All buffers were made in RNase-free water. All reagents were from Sigma unless otherwise stated. All samples are named by the last treatment in the series that they received. Extraction for analysis by western blot46 is detailed below, and extraction for analysis by immunofluorescence microscopy47 was performed on cells grown on coverslips using the same buffers. Briefly, plates of adherent cells were washed twice in ice-cold PBS then twice in ice-cold cytoskeletal buffer (CSK: 10 mM PIPES/KOH pH 6.8, 100 mM NaCl, 300 mM Sucrose, 1 mM EGTA, 1 mM MgCl2, 1 mM DTT, 1 cOmplete™ Protease Inhibitor Cocktail per 50 ml) and drained at a shallow angle on ice for 2 min. Cells were scrape harvested and supplemented with 2 mM PMSF before addition of Triton-X-100 to 0.1% and, to samples not subsequently receiving RNase, vanadyl ribonucleoside complex (VRC) to 2.5 mM (NEB). Samples were mixed by pipetting, and after 1 min on ice, centrifuged at 1000 × g. The soluble fraction from this stage was designated detergent (det.) supernatant (S, sample i Fig. 6b). The pellet fraction was either denatured for analysis by SDS-PAGE (det. P, ii) or resuspended in 0.1% Triton-X-100 and 0.5 M NaCl in CSK and incubated on ice for 1 min before second centrifugation at 1000 × g (salt S, iii, and P, iv). Pellets to be further extracted were washed with digestion buffer (40 mM Tris/HCl, 10 mM NaCl, 6 mM MgCl2, 1 mM CaCl2, pH 7.9, supplemented 1/500 with RNaseOUT for RNase-free samples), before resuspension in fresh digestion buffer. Samples were then incubated at 30 °C for 1 h with gentle agitation in the presence of DNase1 (Roche 04716728001) at 0.3 U/μl, RNase (Roche 11119915001) 0.5 U/μl, or both DNaseI and RNase, or no enzyme (mock). Before final centrifugation, reactions were supplemented to 0.5 M NaCl for 5 min, then separated to yield pellets (P, vi and viii) and supernatants (S, v and vii). Pellets were resuspended in 1× denaturing buffer (2% SDS, 15% glycerol, 1.7% betamercaptoethanol, 75 mM Tris pH 6.8 with bromophenol blue), and supernatants supplemented with 4× denaturing buffer and heated to 95 °C with repeated vortexing to shear remaining nucleic acid. For extraction for analysis by immunofluorescence, coverslips were incubated with CSK supplemented with 0.1% Triton-X-100 and 2.5 mM VRC (CSK-D) for 1 min. Following CSK-D removal coverslips were either fixed with 4% paraformaldehyde (detergent sample) or incubated with CSK-D with 0.5 M NaCl (CSK-DS) for 1 min. For coverslips to be treated with RNase, VRC was left out from this step onwards. Coverslips were washed twice for 1 min with digestion buffer (supplemented with 2.5 mM VRC for non-RNase samples) before incubation for 1 h at 37 °C in digestion buffer with 2.5 mM VRC (High Salt sample), digestion buffer supplemented with 2.5 mM VRC and DNase1 at 0.45 U/μl (DNase sample) or digestion buffer supplemented with RNase at 0.75 U/μl (RNase sample). Coverslips were incubated for 1 min with CSK-DS (supplemented with 2.5 mM VRC for non-RNase samples) before fixation with 4% paraformaldehyde.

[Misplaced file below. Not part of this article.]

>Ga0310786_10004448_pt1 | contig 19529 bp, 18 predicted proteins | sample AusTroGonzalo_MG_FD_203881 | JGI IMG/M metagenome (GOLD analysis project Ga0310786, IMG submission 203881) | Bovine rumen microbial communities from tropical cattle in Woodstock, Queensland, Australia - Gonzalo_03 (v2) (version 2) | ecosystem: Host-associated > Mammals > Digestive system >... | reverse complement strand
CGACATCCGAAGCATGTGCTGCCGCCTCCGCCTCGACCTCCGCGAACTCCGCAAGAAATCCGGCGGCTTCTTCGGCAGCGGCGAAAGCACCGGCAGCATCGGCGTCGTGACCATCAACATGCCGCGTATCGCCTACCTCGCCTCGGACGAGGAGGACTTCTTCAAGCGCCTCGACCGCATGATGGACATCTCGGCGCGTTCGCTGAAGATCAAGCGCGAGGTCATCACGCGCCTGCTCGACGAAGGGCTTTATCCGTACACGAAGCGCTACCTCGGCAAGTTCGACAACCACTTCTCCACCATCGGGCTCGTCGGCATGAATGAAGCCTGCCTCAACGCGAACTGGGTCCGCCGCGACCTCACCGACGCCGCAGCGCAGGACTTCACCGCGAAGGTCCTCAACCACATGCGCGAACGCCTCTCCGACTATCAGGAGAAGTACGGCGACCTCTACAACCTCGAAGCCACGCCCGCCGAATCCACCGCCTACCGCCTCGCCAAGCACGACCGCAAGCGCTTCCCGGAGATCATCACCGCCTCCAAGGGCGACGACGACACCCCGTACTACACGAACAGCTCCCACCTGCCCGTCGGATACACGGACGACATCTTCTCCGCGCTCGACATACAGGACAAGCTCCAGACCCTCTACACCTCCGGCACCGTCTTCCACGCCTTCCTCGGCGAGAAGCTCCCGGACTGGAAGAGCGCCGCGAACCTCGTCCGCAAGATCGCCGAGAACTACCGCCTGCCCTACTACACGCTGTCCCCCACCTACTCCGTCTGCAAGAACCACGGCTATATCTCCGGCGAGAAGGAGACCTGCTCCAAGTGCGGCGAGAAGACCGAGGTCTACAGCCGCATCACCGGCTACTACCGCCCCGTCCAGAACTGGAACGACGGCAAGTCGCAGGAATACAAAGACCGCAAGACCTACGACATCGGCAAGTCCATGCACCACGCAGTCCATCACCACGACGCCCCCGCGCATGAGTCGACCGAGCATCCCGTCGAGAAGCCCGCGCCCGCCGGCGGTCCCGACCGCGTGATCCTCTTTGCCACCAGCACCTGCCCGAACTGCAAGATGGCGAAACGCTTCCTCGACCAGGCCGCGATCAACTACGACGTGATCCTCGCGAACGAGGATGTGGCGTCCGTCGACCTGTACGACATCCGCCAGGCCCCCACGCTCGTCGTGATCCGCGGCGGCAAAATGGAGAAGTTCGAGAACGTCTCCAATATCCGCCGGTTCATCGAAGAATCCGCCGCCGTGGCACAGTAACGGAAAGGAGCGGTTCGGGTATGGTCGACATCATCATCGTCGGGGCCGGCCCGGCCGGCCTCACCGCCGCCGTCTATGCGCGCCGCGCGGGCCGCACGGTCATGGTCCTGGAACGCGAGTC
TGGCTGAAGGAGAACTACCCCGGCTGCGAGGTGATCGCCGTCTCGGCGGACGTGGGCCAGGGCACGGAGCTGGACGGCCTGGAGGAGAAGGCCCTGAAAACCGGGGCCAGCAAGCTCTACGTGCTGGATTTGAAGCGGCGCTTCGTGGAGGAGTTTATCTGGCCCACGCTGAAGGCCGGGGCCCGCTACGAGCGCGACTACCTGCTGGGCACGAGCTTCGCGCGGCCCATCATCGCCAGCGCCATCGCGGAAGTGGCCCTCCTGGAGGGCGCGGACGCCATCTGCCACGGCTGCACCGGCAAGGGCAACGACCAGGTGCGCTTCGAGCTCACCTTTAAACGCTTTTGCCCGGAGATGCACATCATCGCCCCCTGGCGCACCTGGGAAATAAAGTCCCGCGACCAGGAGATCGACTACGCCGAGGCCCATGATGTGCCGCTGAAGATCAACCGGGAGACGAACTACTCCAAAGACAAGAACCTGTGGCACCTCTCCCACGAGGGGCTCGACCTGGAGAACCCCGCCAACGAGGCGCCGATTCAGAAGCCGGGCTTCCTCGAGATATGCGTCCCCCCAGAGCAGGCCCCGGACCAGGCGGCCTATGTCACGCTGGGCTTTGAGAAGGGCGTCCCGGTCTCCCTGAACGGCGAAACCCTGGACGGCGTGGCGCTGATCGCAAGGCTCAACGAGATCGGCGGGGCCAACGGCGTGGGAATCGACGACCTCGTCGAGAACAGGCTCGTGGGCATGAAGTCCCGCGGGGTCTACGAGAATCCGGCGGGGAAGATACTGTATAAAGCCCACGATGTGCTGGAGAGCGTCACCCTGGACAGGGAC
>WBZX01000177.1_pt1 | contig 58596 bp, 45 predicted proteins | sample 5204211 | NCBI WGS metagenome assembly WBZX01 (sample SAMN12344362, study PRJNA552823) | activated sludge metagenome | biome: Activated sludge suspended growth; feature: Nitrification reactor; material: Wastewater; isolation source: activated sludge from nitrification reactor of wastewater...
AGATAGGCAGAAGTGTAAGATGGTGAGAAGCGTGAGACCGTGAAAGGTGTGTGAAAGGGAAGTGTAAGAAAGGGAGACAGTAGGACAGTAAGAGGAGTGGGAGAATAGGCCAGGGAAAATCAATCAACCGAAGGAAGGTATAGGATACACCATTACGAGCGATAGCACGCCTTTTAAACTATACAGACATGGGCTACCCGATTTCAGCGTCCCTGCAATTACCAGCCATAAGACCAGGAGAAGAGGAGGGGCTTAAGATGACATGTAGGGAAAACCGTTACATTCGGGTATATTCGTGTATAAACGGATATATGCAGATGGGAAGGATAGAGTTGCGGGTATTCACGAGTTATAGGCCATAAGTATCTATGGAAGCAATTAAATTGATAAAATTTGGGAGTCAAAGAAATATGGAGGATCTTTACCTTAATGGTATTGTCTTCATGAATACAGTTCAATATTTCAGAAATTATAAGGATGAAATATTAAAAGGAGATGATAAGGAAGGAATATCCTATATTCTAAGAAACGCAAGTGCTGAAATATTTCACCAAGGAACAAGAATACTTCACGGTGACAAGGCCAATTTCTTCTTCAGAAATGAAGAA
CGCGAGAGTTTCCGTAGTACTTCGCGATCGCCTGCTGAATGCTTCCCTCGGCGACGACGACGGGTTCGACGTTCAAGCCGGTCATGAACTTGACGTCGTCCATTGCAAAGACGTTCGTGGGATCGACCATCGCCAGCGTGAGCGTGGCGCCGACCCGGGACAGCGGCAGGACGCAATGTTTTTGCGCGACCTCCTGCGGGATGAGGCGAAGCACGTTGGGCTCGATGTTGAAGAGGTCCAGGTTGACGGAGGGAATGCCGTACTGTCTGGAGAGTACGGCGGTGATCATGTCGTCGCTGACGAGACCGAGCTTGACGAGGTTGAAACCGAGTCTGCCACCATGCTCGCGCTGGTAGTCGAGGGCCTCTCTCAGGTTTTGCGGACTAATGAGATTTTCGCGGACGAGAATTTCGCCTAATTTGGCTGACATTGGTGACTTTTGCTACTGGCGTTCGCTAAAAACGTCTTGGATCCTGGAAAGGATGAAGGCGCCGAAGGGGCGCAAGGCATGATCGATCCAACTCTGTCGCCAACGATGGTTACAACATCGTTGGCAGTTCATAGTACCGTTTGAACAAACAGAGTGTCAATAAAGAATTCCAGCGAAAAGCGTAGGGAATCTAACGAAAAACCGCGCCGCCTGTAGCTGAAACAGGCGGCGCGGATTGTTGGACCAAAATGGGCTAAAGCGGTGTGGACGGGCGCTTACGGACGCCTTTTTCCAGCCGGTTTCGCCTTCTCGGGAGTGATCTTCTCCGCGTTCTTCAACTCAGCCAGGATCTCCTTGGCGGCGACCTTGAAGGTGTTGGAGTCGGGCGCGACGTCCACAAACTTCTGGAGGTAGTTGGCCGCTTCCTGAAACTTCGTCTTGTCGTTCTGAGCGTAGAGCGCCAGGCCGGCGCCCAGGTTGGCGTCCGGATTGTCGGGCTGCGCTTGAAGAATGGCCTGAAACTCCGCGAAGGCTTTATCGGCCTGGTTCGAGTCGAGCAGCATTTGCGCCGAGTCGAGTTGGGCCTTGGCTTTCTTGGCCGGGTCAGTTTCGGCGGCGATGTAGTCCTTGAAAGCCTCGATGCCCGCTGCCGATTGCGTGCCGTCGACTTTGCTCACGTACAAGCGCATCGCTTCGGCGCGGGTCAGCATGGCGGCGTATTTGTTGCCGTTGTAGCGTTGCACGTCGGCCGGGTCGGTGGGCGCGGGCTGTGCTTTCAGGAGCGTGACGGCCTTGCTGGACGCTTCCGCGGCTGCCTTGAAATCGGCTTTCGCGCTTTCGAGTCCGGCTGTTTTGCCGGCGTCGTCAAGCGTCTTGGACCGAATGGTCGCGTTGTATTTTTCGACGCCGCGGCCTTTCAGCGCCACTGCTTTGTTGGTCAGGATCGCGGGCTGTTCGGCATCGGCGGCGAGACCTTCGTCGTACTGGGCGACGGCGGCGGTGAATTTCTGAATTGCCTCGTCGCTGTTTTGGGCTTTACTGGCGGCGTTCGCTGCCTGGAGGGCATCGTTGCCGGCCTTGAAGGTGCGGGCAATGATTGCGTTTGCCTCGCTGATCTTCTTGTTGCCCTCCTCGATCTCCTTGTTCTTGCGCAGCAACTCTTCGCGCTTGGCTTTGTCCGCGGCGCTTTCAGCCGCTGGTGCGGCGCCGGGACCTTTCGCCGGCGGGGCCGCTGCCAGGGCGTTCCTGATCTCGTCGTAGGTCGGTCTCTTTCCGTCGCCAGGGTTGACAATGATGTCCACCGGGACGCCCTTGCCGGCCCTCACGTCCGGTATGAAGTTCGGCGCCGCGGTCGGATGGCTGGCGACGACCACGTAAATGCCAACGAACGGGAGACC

Antibodies and detection protocols
For western blots, adherent cells were either extracted as above or, after washing in ice-cold PBS, scrape harvested into denaturing buffer with fresh 2 mM PMSF, to generate whole cell lysates. Samples were heated to 95 °C and separated through 4–15% gradient gels (Bio-Rad) then transferred onto nitrocellulose membranes using the iBlot system (Invitrogen). Blots were blocked in either 5% low-fat milk in PBS with 0.1% Tween-20, or 5% BSA in TBS with 0.05% Tween-20, depending on antibody, then incubated with primary antibodies overnight at 4 °C with gentle agitation. Blots were washed and probed with HRP-conjugated anti-species secondary antibodies for 1 h at room temperature (Jackson Immunochemicals 115-035-174 and 211-032-171), and imaged using EZ-ECL (Biological Industries) with a Syngene PXi chemiluminescence imaging system. Band intensities were quantified using GeneSys 4.03.05.0 software. Uncropped blots for the images used in main figures are shown in Supplementary Fig. 5. For immunofluorescence microscopy, cells grown on glass coverslips were washed with PBS before fixation in 4% paraformaldehyde, or where indicated bathed in CSK with 0.1% Triton-X-100 for 1 min prior to fixation. After fixation cells were rinsed twice with PBS then incubated for 15 min in BSA Antibody buffer (0.02% SDS, 0.1% TX100, 10 mg/ml nuclease-free BSA in PBS), followed by 2 h at 37 °C with primary antibody (in BSA antibody buffer). After three washes in the same buffer, anti-species secondary antibodies (Alexa Fluor 488 or 568) were applied for 1 h, followed by three further washes, and mounting in VectorShield with DAPI (Vector Labs). All antibodies including dilutions are listed in Supplementary Table 4.